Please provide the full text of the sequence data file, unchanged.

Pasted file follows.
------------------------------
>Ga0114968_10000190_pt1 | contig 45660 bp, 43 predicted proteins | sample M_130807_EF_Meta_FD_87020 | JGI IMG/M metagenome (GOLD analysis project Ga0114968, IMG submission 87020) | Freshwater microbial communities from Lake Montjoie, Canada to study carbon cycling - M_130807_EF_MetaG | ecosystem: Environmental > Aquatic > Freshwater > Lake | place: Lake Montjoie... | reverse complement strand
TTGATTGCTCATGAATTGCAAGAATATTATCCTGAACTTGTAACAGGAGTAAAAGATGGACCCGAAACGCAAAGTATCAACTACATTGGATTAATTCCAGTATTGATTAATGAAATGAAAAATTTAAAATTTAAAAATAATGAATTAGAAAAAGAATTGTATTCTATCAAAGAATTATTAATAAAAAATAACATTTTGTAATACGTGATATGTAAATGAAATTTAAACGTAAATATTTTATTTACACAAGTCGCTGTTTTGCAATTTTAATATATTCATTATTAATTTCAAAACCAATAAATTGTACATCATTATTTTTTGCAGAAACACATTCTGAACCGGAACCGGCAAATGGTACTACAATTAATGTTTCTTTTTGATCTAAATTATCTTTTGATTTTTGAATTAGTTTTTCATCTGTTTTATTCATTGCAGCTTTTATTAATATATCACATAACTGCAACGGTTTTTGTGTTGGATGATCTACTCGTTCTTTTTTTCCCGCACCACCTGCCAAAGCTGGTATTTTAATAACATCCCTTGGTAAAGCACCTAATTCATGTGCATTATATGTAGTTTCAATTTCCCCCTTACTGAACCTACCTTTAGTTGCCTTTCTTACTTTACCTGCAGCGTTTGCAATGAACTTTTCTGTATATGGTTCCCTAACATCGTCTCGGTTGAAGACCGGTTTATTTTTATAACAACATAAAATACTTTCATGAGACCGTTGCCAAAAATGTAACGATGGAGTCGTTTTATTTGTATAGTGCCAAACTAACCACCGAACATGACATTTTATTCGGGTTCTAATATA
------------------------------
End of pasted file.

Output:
>Ga0114968_10000190_pt1 | contig 45660 bp, 43 predicted proteins | sample M_130807_EF_Meta_FD_87020 | JGI IMG/M metagenome (GOLD analysis project Ga0114968, IMG submission 87020) | Freshwater microbial communities from Lake Montjoie, Canada to study carbon cycling - M_130807_EF_MetaG | ecosystem: Environmental > Aquatic > Freshwater > Lake | place: Lake Montjoie... | reverse complement strand
TTGATTGCTCATGAATTGCAAGAATATTATCCTGAACTTGTAACAGGAGTAAAAGATGGACCCGAAACGCAAAGTATCAACTACATTGGATTAATTCCAGTATTGATTAATGAAATGAAAAATTTAAAATTTAAAAATAATGAATTAGAAAAAGAATTGTATTCTATCAAAGAATTATTAATAAAAAATAACATTTTGTAATACGTGATATGTAAATGAAATTTAAACGTAAATATTTTATTTACACAAGTCGCTGTTTTGCAATTTTAATATATTCATTATTAATTTCAAAACCAATAAATTGTACATCATTATTTTTTGCAGAAACACATTCTGAACCGGAACCGGCAAATGGTACTACAATTAATGTTTCTTTTTGATCTAAATTATCTTTTGATTTTTGAATTAGTTTTTCATCTGTTTTATTCATTGCAGCTTTTATTAATATATCACATAACTGCAACGGTTTTTGTGTTGGATGATCTACTCGTTCTTTTTTTCCCGCACCACCTGCCAAAGCTGGTATTTTAATAACATCCCTTGGTAAAGCACCTAATTCATGTGCATTATATGTAGTTTCAATTTCCCCCTTACTGAACCTACCTTTAGTTGCCTTTCTTACTTTACCTGCAGCGTTTGCAATGAACTTTTCTGTATATGGTTCCCTAACATCGTCTCGGTTGAAGACCGGTTTATTTTTATAACAACATAAAATACTTTCATGAGACCGTTGCCAAAAATGTAACGATGGAGTCGTTTTATTTGTATAGTGCCAAACTAACCACCGAACATGACATTTTATTCGGGTTCTAATATA